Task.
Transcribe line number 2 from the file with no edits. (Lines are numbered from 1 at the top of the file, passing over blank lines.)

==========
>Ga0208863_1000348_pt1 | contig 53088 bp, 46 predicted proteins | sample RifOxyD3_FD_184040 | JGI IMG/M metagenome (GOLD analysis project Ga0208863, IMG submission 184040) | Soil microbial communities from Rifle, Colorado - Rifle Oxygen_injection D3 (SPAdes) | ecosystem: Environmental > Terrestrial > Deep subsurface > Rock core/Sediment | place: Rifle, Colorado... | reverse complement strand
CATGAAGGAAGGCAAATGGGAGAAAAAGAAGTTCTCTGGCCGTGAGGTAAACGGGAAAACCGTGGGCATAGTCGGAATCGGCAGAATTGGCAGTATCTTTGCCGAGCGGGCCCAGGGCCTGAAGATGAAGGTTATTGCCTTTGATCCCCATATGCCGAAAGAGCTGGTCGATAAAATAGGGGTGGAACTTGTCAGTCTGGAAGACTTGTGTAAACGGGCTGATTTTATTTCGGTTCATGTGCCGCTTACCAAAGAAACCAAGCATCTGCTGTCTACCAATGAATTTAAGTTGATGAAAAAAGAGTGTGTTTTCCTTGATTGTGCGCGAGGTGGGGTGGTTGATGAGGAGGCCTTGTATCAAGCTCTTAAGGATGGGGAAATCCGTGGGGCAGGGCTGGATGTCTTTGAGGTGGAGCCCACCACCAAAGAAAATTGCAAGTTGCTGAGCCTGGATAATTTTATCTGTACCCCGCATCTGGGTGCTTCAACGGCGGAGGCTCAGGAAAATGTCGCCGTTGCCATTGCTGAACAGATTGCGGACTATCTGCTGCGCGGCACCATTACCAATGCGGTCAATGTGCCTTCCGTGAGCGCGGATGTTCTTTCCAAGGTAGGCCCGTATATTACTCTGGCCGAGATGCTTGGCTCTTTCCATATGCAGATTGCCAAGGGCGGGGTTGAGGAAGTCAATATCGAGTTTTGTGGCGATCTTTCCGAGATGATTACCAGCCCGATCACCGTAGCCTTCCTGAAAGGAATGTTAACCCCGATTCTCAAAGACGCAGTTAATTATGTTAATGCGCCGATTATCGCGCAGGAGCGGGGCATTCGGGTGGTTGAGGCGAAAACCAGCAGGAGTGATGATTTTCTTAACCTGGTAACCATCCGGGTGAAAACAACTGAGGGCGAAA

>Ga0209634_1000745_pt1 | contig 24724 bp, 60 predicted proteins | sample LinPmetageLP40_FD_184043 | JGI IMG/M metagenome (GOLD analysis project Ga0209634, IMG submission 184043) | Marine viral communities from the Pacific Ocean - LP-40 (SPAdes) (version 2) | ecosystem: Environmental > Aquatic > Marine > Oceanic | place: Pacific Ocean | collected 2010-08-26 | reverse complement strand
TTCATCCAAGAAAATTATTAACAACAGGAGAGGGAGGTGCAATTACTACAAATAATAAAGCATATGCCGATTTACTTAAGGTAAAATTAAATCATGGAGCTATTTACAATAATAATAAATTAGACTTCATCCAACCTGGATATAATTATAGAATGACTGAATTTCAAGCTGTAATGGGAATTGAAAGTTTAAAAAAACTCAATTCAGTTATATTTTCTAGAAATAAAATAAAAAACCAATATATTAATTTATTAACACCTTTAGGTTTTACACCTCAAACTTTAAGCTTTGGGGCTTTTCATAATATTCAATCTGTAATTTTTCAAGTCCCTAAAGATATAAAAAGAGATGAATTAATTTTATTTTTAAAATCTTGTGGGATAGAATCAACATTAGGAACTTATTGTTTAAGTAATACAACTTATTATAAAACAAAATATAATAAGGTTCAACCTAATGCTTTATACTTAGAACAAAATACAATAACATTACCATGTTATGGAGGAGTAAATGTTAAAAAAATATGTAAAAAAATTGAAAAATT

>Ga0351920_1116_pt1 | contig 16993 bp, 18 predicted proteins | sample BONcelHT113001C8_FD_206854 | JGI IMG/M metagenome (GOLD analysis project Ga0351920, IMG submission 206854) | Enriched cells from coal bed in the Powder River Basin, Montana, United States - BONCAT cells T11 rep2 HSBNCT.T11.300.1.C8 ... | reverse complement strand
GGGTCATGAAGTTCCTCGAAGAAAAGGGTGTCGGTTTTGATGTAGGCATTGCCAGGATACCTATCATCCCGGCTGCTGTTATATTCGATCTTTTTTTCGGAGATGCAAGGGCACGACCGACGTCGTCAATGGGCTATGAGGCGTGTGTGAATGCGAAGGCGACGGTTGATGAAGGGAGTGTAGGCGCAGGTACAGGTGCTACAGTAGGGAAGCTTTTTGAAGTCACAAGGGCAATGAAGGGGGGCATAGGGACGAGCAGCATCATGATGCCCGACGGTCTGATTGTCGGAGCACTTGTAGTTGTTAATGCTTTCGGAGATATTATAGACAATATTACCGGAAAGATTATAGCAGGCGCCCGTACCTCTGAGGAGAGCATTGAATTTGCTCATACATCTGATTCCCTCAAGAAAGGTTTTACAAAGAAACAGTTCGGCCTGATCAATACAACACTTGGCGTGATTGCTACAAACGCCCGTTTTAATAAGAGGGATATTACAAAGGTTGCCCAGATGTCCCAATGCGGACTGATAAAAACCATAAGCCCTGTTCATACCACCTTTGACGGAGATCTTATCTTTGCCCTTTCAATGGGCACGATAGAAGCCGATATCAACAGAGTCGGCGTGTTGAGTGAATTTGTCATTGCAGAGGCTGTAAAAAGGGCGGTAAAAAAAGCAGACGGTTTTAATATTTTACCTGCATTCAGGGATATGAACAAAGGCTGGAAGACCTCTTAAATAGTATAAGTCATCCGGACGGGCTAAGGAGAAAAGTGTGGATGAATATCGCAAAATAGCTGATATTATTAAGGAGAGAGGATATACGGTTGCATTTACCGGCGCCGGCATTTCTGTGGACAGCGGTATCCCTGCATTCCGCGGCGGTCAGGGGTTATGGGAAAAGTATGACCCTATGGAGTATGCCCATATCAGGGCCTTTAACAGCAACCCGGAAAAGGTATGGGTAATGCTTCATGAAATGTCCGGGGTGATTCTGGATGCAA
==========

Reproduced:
CATGAAGGAAGGCAAATGGGAGAAAAAGAAGTTCTCTGGCCGTGAGGTAAACGGGAAAACCGTGGGCATAGTCGGAATCGGCAGAATTGGCAGTATCTTTGCCGAGCGGGCCCAGGGCCTGAAGATGAAGGTTATTGCCTTTGATCCCCATATGCCGAAAGAGCTGGTCGATAAAATAGGGGTGGAACTTGTCAGTCTGGAAGACTTGTGTAAACGGGCTGATTTTATTTCGGTTCATGTGCCGCTTACCAAAGAAACCAAGCATCTGCTGTCTACCAATGAATTTAAGTTGATGAAAAAAGAGTGTGTTTTCCTTGATTGTGCGCGAGGTGGGGTGGTTGATGAGGAGGCCTTGTATCAAGCTCTTAAGGATGGGGAAATCCGTGGGGCAGGGCTGGATGTCTTTGAGGTGGAGCCCACCACCAAAGAAAATTGCAAGTTGCTGAGCCTGGATAATTTTATCTGTACCCCGCATCTGGGTGCTTCAACGGCGGAGGCTCAGGAAAATGTCGCCGTTGCCATTGCTGAACAGATTGCGGACTATCTGCTGCGCGGCACCATTACCAATGCGGTCAATGTGCCTTCCGTGAGCGCGGATGTTCTTTCCAAGGTAGGCCCGTATATTACTCTGGCCGAGATGCTTGGCTCTTTCCATATGCAGATTGCCAAGGGCGGGGTTGAGGAAGTCAATATCGAGTTTTGTGGCGATCTTTCCGAGATGATTACCAGCCCGATCACCGTAGCCTTCCTGAAAGGAATGTTAACCCCGATTCTCAAAGACGCAGTTAATTATGTTAATGCGCCGATTATCGCGCAGGAGCGGGGCATTCGGGTGGTTGAGGCGAAAACCAGCAGGAGTGATGATTTTCTTAACCTGGTAACCATCCGGGTGAAAACAACTGAGGGCGAAA